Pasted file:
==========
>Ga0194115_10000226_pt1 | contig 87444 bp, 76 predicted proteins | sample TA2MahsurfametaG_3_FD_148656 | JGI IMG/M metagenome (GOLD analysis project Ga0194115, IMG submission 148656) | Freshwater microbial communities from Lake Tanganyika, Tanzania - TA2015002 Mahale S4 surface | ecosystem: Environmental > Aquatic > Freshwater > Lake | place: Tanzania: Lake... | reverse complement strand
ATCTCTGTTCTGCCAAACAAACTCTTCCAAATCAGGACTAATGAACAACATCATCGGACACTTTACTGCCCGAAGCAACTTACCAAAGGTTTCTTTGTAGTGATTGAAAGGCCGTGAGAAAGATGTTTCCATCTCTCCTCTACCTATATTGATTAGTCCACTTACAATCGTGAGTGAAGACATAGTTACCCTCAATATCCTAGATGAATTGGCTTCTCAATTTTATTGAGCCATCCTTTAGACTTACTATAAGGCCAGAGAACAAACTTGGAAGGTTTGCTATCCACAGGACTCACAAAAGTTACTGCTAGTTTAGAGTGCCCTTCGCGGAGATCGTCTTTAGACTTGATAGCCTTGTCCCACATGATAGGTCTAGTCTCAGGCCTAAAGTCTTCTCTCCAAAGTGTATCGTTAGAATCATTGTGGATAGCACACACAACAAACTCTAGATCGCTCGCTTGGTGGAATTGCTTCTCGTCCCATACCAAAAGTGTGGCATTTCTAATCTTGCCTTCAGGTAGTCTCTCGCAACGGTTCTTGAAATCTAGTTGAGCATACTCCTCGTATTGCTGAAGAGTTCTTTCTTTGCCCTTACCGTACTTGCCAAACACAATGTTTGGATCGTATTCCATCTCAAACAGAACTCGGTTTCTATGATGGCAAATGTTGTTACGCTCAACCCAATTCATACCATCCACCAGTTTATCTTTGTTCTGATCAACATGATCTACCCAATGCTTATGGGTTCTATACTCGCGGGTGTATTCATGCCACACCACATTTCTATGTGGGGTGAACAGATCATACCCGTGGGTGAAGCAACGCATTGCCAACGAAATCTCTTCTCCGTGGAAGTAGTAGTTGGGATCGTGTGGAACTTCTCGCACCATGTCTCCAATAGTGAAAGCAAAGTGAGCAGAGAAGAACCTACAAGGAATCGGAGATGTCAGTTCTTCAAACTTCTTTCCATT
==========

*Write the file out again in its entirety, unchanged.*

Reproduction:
>Ga0194115_10000226_pt1 | contig 87444 bp, 76 predicted proteins | sample TA2MahsurfametaG_3_FD_148656 | JGI IMG/M metagenome (GOLD analysis project Ga0194115, IMG submission 148656) | Freshwater microbial communities from Lake Tanganyika, Tanzania - TA2015002 Mahale S4 surface | ecosystem: Environmental > Aquatic > Freshwater > Lake | place: Tanzania: Lake... | reverse complement strand
ATCTCTGTTCTGCCAAACAAACTCTTCCAAATCAGGACTAATGAACAACATCATCGGACACTTTACTGCCCGAAGCAACTTACCAAAGGTTTCTTTGTAGTGATTGAAAGGCCGTGAGAAAGATGTTTCCATCTCTCCTCTACCTATATTGATTAGTCCACTTACAATCGTGAGTGAAGACATAGTTACCCTCAATATCCTAGATGAATTGGCTTCTCAATTTTATTGAGCCATCCTTTAGACTTACTATAAGGCCAGAGAACAAACTTGGAAGGTTTGCTATCCACAGGACTCACAAAAGTTACTGCTAGTTTAGAGTGCCCTTCGCGGAGATCGTCTTTAGACTTGATAGCCTTGTCCCACATGATAGGTCTAGTCTCAGGCCTAAAGTCTTCTCTCCAAAGTGTATCGTTAGAATCATTGTGGATAGCACACACAACAAACTCTAGATCGCTCGCTTGGTGGAATTGCTTCTCGTCCCATACCAAAAGTGTGGCATTTCTAATCTTGCCTTCAGGTAGTCTCTCGCAACGGTTCTTGAAATCTAGTTGAGCATACTCCTCGTATTGCTGAAGAGTTCTTTCTTTGCCCTTACCGTACTTGCCAAACACAATGTTTGGATCGTATTCCATCTCAAACAGAACTCGGTTTCTATGATGGCAAATGTTGTTACGCTCAACCCAATTCATACCATCCACCAGTTTATCTTTGTTCTGATCAACATGATCTACCCAATGCTTATGGGTTCTATACTCGCGGGTGTATTCATGCCACACCACATTTCTATGTGGGGTGAACAGATCATACCCGTGGGTGAAGCAACGCATTGCCAACGAAATCTCTTCTCCGTGGAAGTAGTAGTTGGGATCGTGTGGAACTTCTCGCACCATGTCTCCAATAGTGAAAGCAAAGTGAGCAGAGAAGAACCTACAAGGAATCGGAGATGTCAGTTCTTCAAACTTCTTTCCATT